"No one in America has thought more deeply about the problems of disruptive children in school than Ross Greene. In his brilliant new book, he goes inside the minds of children and school personnel to explain why old-fashioned school discipline and Zero Tolerance policies have failed. Then he offers original and tested new strategies for working with the most behaviorally challenging children. Every teacher and administrator who has ever felt that traditional discipline isn't working should read Lost in School." — Dr. Michael Thompson, school consultant, co-author, Raising Cain: Protecting the Emotional Life of Boys and author, Best Friends/Worst Enemies: Understanding the Social World of Children

"We cannot ignore difficult student behaviors any longer. Dr. Greene's book is a timely contribution to the literature on how schools must support ALL students, and his approach fits well with Response to Intervention (RTI)." — Rachel Brown-Chidsey, Ph.D., NCSP Associate Professor, School Psychology Program, University of Southern Maine, coauthor, Response to Intervention: Principles and Strategies for Effective Practice

"In his new and dynamic book Dr. Ross Greene presents an innovative and field-tested approach to understanding and guiding troubled students. He encourages and challenges the reader to recognize that the child HAS a problem as opposed to the widely-held view that the child IS a problem. Dr. Greene gives a voice to a group of children who are often misunderstood and miseducated. He provides invaluable information and insights that will enable you to give challenging kids the care that they need and deserve. Those kids — and the adults who care for them — are in Dr. Greene's debt." — Richard D. Lavoie, M.A., M.Ed., author, It's So Much Work To Be Your Friend: Helping the Child with Learning Disabilities Find Social Success and The Motivation Breakthrough: 6 Secrets to Turning On the Tuned-out Kid

"Dr. Greene removes all doubt: Even with challenging kids, rewards and punitive 'consequences' can (and should) be replaced with collaborative problem-solving. Lost at School is a detailed and immensely practical guide whose approach makes much more sense than behavior management plans and other tactics of control. It's hard to imagine any educators, counselors, or parents who wouldn't benefit from reading this book. And their kids will benefit even more." — Alfie Kohn, author of Beyond Discipline and Punished by Rewards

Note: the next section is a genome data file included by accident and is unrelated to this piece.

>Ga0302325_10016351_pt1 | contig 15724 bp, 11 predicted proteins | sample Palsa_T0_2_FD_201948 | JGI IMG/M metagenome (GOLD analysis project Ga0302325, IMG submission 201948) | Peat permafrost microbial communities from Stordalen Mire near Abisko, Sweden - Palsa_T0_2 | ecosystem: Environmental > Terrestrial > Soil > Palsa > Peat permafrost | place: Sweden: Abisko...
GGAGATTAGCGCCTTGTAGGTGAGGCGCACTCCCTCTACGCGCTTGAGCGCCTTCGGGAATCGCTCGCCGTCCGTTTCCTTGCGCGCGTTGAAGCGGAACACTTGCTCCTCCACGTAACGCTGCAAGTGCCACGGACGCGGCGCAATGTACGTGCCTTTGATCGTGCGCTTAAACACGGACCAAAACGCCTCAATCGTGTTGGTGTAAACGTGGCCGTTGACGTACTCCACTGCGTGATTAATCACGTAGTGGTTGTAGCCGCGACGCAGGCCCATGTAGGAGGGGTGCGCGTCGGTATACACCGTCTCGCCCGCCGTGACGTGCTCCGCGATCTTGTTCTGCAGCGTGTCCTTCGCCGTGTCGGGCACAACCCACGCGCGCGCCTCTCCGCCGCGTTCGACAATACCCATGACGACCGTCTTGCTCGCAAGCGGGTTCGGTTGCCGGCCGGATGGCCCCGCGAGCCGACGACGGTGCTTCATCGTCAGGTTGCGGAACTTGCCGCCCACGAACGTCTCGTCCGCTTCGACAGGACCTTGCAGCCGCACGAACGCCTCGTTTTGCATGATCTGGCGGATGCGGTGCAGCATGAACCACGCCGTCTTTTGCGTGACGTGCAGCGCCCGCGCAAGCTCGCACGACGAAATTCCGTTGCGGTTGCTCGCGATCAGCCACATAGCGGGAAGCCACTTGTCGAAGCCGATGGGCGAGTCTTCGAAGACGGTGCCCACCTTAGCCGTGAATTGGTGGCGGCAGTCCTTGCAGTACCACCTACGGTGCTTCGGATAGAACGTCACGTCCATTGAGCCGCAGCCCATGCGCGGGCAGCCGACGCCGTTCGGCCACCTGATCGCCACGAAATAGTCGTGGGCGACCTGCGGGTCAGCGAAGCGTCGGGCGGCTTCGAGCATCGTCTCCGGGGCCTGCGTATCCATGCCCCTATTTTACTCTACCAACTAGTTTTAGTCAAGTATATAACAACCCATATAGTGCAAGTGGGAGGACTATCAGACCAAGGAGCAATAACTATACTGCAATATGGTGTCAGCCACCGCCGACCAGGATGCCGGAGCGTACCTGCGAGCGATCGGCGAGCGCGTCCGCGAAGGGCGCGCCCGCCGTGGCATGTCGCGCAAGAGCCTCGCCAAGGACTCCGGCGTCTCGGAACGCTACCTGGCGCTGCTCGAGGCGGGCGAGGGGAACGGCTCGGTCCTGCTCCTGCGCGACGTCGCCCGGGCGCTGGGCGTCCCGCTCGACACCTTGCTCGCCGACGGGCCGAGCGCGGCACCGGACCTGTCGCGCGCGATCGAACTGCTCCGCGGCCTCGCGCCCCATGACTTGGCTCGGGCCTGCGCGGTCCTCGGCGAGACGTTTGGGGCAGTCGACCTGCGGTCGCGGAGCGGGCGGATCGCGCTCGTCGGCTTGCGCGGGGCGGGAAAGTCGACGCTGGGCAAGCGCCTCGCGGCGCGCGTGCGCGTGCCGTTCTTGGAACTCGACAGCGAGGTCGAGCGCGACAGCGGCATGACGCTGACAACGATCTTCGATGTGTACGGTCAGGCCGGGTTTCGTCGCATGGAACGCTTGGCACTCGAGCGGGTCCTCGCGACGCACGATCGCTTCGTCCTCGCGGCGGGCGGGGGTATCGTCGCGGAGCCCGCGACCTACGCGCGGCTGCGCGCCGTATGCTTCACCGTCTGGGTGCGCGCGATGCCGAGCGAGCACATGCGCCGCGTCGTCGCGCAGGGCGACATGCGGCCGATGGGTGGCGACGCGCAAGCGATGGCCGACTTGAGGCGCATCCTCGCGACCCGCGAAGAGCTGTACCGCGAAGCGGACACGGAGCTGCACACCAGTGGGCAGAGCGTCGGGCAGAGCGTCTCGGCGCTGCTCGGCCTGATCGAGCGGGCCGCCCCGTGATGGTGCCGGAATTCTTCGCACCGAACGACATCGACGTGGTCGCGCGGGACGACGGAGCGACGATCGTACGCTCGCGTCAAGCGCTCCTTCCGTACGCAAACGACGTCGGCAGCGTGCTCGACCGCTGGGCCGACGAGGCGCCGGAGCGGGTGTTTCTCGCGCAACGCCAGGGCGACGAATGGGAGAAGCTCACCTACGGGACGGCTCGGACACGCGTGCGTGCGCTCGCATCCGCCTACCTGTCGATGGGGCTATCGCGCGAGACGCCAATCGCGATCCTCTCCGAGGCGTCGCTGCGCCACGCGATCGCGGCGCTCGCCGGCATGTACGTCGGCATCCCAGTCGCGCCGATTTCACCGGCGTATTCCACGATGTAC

"A positive and practical approach for teachers who want to work to redemptively with kids whose classroom behavior is an impediment to academic and social success." — Carol Ann Tomlinson, Ed.D., Curry School of Education, University of Virginia

Publishers Weekly
Psychiatrist and Harvard professor Greene follows up The Explosive Child with an in-depth approach to aid parents and teachers to work together with behaviorally challenging students. Greene's philosophy is driven by the recognition that "kids who haven't responded to natural consequences don't need more consequences, they need adults who are knowledgeable about how challenging kids come to be challenging." Greene's "Plan B" system, which is fully and clearly explained in the course of the book, emphasizes identifying challenging behaviors-acting out, hitting, swearing, poor performance in class-and then working with students to find actual, practical ways to avoid them. Helpfully, Greene uses a fictional school for examples, devoting several pages to illustrative anecdotes in each chapter, greatly increasing the material's accessibility. Greene's technique is not fail-proof, principally because it requires the good will and hard work of all participants; a section on implementing Plan B in the face of real disagreement or apathy would have been helpful. However, Plan B has all the qualities of accessibility, logic and compassion to make it a solid strategy for parents and educators.